“The Equal Pay Act stands for a principle as simple as it is just:  men and women should receive equal pay for equal work regardless of sex” Judge Stephen Reinhardt wrote in the opinion.   The opinion clearly establishes that an employer cannot justify a wage differential between male and female employees by relying on prior salary.

In the ruling made on Monday, April 09, 2018, the en banc panel overturned the earlier panel’s decision looking at the history of the act and indicating that Congress simply could not have intended to allow employers to rely on past discriminatory wages to justify continuing wage differentials.  One of the biggest issues, going forward after this decision will be whether negotiated salaries are included within the equal pay statutes.  Judge M. Margaret McKeown indicated in her concurring opinion that she was concerned about chilling voluntary discussions between employees or potential employees and employers when an employee is attempting to use prior salaries as a bargaining chip.

If you have any questions or would like more information, please contact Rebecca Smith at [email protected].

Leveling the Paying Field

Posted on: April 5th, 2018

By: Michael M. Hill

The Eleventh Circuit has held differences in work experience and salary history—factors many employers traditionally consider in setting pay rates—may not justify differences in pay between employees performing the same job.

Bowen v. Manheim Remarketing, Inc., No. 16-17237 (11th Cir. Feb. 21, 2018), was a suit under the Equal Pay Act (“EPA”), which requires employers to pay men and women the same for performing equal work on jobs requiring equal skill, effort, and responsibility, and performed under similar working conditions.  The plaintiff in Bowen was a woman who was promoted to a management position previously held by a man, and she alleged she was paid less than he was because of her sex.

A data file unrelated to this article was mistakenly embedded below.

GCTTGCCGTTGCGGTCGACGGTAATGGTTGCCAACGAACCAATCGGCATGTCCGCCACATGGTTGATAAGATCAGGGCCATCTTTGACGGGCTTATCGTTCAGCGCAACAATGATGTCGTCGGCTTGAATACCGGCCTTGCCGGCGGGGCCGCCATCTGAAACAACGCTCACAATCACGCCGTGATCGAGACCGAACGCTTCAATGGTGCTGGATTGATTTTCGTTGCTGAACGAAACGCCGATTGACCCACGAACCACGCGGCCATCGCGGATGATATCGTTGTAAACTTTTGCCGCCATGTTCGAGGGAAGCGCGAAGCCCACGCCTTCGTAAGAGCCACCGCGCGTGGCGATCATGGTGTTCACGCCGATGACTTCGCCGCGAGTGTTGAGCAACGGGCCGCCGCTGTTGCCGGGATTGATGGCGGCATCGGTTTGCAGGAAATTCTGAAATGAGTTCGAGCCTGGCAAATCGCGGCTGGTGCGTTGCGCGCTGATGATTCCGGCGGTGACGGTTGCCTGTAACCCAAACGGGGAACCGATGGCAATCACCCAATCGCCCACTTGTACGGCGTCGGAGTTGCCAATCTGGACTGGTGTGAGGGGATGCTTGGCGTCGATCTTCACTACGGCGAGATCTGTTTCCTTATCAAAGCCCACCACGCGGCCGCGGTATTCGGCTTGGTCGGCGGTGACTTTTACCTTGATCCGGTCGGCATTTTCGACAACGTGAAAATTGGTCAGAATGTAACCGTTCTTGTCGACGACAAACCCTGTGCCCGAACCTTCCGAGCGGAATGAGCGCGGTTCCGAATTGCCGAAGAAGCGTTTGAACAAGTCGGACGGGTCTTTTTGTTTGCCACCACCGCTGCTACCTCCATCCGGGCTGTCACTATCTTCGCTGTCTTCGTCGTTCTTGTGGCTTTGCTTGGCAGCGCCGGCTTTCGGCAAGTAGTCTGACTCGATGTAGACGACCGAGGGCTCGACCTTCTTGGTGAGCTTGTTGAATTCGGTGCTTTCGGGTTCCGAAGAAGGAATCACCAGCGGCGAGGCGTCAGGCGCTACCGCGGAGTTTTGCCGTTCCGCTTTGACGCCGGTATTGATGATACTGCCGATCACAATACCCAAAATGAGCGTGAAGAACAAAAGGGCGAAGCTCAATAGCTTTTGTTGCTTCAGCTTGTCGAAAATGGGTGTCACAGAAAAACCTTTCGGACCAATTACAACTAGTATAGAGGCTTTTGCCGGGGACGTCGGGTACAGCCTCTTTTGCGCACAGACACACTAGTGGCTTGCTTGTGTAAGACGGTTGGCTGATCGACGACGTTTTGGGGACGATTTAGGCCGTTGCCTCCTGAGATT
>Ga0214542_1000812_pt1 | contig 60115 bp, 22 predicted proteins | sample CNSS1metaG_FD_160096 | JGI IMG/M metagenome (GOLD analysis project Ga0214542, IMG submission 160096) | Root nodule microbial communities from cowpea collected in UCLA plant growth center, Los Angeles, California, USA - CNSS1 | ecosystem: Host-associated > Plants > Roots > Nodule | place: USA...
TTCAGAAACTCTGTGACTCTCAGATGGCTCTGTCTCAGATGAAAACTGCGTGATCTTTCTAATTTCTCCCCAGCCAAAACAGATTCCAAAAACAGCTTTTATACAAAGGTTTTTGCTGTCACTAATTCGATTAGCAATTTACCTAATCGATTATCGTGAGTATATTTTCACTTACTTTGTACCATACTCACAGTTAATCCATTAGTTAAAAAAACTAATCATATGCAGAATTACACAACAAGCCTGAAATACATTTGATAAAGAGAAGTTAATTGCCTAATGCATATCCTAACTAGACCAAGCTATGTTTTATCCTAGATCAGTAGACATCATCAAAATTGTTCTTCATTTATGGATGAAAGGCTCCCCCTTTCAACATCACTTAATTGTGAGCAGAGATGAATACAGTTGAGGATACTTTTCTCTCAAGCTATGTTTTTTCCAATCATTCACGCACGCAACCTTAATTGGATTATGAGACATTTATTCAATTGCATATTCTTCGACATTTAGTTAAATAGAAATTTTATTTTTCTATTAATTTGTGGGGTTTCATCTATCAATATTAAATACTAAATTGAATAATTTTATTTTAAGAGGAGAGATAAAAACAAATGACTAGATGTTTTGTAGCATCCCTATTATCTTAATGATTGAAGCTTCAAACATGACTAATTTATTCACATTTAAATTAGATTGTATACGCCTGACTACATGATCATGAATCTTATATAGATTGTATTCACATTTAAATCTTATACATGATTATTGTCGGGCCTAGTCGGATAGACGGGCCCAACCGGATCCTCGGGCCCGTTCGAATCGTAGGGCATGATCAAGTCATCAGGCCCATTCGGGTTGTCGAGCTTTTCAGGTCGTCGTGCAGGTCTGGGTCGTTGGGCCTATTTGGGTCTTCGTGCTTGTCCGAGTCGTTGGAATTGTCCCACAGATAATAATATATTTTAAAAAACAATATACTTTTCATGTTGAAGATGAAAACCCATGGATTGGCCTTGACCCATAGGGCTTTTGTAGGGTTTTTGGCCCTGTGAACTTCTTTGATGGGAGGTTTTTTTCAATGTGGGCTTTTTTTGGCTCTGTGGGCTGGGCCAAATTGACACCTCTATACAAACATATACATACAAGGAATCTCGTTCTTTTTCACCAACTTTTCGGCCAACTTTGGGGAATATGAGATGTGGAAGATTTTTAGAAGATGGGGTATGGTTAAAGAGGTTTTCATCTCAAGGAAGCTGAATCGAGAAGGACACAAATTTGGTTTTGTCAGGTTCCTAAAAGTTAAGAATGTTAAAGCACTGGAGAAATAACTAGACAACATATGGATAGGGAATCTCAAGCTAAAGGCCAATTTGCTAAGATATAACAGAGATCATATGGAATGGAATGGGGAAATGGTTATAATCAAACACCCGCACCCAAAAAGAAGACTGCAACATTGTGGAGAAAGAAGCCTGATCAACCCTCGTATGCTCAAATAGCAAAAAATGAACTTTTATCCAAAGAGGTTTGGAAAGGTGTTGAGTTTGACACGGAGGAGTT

The court, however, threw the case out before trial and granted judgment in favor of the employer because the employer showed that the male comparator, when he started in that same position, had been with the employer for twice as long as the plaintiff (6 years to her 3 years).  He also had come into the job from another position earning the same salary, whereas the plaintiff was promoted from a lower-paying position.  (One defense to an EPA claim is that the difference in pay was based on some “factor other than sex.”)

But the Eleventh Circuit reversed the trial court’s judgment on appeal and held the case should go to trial.  Despite these objective and undisputed gender-neutral factors between the two employees, the appellate court held that a jury still may find the employees’ sex played some role in the reason for the pay disparity.

One surprising point about the Eleventh Circuit’s holding is its reasoning that, even if the difference in work experience and salary history could justify starting the plaintiff off at a lower salary, these same factors would not justify maintaining this pay difference once she was performing the job proficiently.

Bowen should serve as a reminder to employers to review their payroll to ensure that men and women performing the same job are being paid equitably.  Factors that may justify a difference in pay at one point might not be sufficient further down the road.

In addition, while the EPA is a federal law, more and more states and cities are passing their own pay equity laws, many of which impose different obligations upon employers, such as prohibitions against asking job applicants their salary history, requiring employers to fully explain even the smallest differences in pay, or even requiring pay equity for protected classes other than gender (such as race, national origin, age, etc.).  As such laws are expected to become more commonplace, now is the time to get ahead of the curve.

If you have any questions or would like more information on navigating pay equity laws, please contact Michael M. Hill at [email protected].